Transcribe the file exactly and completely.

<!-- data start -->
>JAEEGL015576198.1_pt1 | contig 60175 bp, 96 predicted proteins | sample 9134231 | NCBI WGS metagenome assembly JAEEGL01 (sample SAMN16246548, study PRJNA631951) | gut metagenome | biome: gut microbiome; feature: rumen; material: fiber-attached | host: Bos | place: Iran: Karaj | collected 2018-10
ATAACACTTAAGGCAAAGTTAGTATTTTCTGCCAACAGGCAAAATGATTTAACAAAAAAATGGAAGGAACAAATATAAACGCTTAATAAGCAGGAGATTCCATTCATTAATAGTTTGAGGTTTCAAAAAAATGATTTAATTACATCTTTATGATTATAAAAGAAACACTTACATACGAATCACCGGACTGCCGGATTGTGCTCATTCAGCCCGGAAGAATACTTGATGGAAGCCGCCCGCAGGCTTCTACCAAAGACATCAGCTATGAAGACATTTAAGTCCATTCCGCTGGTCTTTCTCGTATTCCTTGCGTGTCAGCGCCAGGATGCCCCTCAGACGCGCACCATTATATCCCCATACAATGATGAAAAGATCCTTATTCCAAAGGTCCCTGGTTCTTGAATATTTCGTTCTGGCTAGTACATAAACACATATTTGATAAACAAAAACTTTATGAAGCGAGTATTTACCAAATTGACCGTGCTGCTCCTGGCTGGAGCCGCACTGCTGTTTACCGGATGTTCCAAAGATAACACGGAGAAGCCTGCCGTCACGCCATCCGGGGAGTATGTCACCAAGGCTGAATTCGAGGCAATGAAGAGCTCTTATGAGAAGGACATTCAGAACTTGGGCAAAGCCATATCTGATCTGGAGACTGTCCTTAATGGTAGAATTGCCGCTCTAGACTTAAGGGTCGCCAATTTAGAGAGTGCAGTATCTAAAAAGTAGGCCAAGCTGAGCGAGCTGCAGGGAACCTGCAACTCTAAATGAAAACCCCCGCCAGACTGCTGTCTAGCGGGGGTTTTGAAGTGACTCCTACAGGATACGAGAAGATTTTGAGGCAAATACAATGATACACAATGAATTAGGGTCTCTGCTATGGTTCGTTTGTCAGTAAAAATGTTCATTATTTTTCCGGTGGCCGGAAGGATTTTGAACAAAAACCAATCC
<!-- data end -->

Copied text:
>JAEEGL015576198.1_pt1 | contig 60175 bp, 96 predicted proteins | sample 9134231 | NCBI WGS metagenome assembly JAEEGL01 (sample SAMN16246548, study PRJNA631951) | gut metagenome | biome: gut microbiome; feature: rumen; material: fiber-attached | host: Bos | place: Iran: Karaj | collected 2018-10
ATAACACTTAAGGCAAAGTTAGTATTTTCTGCCAACAGGCAAAATGATTTAACAAAAAAATGGAAGGAACAAATATAAACGCTTAATAAGCAGGAGATTCCATTCATTAATAGTTTGAGGTTTCAAAAAAATGATTTAATTACATCTTTATGATTATAAAAGAAACACTTACATACGAATCACCGGACTGCCGGATTGTGCTCATTCAGCCCGGAAGAATACTTGATGGAAGCCGCCCGCAGGCTTCTACCAAAGACATCAGCTATGAAGACATTTAAGTCCATTCCGCTGGTCTTTCTCGTATTCCTTGCGTGTCAGCGCCAGGATGCCCCTCAGACGCGCACCATTATATCCCCATACAATGATGAAAAGATCCTTATTCCAAAGGTCCCTGGTTCTTGAATATTTCGTTCTGGCTAGTACATAAACACATATTTGATAAACAAAAACTTTATGAAGCGAGTATTTACCAAATTGACCGTGCTGCTCCTGGCTGGAGCCGCACTGCTGTTTACCGGATGTTCCAAAGATAACACGGAGAAGCCTGCCGTCACGCCATCCGGGGAGTATGTCACCAAGGCTGAATTCGAGGCAATGAAGAGCTCTTATGAGAAGGACATTCAGAACTTGGGCAAAGCCATATCTGATCTGGAGACTGTCCTTAATGGTAGAATTGCCGCTCTAGACTTAAGGGTCGCCAATTTAGAGAGTGCAGTATCTAAAAAGTAGGCCAAGCTGAGCGAGCTGCAGGGAACCTGCAACTCTAAATGAAAACCCCCGCCAGACTGCTGTCTAGCGGGGGTTTTGAAGTGACTCCTACAGGATACGAGAAGATTTTGAGGCAAATACAATGATACACAATGAATTAGGGTCTCTGCTATGGTTCGTTTGTCAGTAAAAATGTTCATTATTTTTCCGGTGGCCGGAAGGATTTTGAACAAAAACCAATCC